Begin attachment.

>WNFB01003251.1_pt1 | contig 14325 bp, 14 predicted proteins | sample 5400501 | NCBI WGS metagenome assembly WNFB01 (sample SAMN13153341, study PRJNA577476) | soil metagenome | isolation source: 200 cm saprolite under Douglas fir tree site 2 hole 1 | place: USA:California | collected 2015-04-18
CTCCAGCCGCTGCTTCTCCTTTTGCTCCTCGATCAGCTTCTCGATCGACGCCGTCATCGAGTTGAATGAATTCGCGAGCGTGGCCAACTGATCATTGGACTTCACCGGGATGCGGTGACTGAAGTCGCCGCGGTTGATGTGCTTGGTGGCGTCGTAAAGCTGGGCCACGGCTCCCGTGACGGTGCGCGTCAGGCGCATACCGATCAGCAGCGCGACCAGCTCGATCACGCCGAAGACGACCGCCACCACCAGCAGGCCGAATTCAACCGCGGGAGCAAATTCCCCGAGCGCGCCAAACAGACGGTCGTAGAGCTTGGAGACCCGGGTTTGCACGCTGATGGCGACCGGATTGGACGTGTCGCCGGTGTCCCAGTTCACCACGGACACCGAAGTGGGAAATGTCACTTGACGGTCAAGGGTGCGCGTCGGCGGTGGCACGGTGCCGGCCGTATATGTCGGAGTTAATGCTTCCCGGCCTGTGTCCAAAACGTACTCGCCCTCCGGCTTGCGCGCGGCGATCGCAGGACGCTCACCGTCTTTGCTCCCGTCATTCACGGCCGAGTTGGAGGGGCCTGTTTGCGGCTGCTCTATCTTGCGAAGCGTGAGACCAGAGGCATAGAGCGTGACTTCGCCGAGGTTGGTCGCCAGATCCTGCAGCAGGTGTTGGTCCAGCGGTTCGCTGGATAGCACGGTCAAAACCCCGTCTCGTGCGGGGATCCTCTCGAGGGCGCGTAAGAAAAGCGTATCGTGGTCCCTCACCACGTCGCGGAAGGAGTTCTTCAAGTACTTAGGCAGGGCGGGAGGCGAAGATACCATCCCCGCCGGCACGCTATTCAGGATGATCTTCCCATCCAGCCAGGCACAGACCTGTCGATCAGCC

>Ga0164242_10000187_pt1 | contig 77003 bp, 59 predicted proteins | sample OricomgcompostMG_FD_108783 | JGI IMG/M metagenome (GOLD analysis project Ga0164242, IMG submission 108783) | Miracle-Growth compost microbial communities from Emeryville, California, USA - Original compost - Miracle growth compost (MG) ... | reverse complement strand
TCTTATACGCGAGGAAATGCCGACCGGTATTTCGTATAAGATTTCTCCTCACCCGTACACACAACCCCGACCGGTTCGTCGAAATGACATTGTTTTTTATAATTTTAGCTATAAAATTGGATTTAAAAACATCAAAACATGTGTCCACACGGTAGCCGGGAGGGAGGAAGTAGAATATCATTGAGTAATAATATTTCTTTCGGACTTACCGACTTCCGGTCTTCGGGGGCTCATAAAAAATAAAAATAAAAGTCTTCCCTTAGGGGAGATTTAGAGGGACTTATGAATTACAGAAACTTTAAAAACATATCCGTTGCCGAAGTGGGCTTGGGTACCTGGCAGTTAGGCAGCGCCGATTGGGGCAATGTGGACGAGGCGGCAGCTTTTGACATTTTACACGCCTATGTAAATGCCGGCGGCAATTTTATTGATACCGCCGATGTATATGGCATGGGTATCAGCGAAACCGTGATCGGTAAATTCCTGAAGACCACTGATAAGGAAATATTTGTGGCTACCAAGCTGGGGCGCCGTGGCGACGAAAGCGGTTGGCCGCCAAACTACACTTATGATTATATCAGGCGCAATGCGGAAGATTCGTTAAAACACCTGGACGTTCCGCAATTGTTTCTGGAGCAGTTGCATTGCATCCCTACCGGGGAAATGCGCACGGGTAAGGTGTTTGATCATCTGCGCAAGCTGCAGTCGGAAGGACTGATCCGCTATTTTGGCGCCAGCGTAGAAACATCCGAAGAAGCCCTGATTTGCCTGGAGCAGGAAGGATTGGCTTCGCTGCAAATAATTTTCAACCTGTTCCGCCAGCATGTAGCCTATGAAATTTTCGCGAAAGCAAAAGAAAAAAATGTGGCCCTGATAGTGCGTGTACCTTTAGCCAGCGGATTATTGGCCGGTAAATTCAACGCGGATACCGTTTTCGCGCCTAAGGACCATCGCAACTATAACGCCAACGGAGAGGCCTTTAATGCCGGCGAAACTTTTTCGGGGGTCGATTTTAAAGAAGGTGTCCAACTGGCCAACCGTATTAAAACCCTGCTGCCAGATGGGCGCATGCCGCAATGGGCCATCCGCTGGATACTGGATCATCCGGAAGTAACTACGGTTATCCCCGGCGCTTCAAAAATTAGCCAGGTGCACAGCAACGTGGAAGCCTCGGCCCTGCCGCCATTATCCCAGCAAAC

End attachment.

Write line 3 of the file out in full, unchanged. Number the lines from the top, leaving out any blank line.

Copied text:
>Ga0164242_10000187_pt1 | contig 77003 bp, 59 predicted proteins | sample OricomgcompostMG_FD_108783 | JGI IMG/M metagenome (GOLD analysis project Ga0164242, IMG submission 108783) | Miracle-Growth compost microbial communities from Emeryville, California, USA - Original compost - Miracle growth compost (MG) ... | reverse complement strand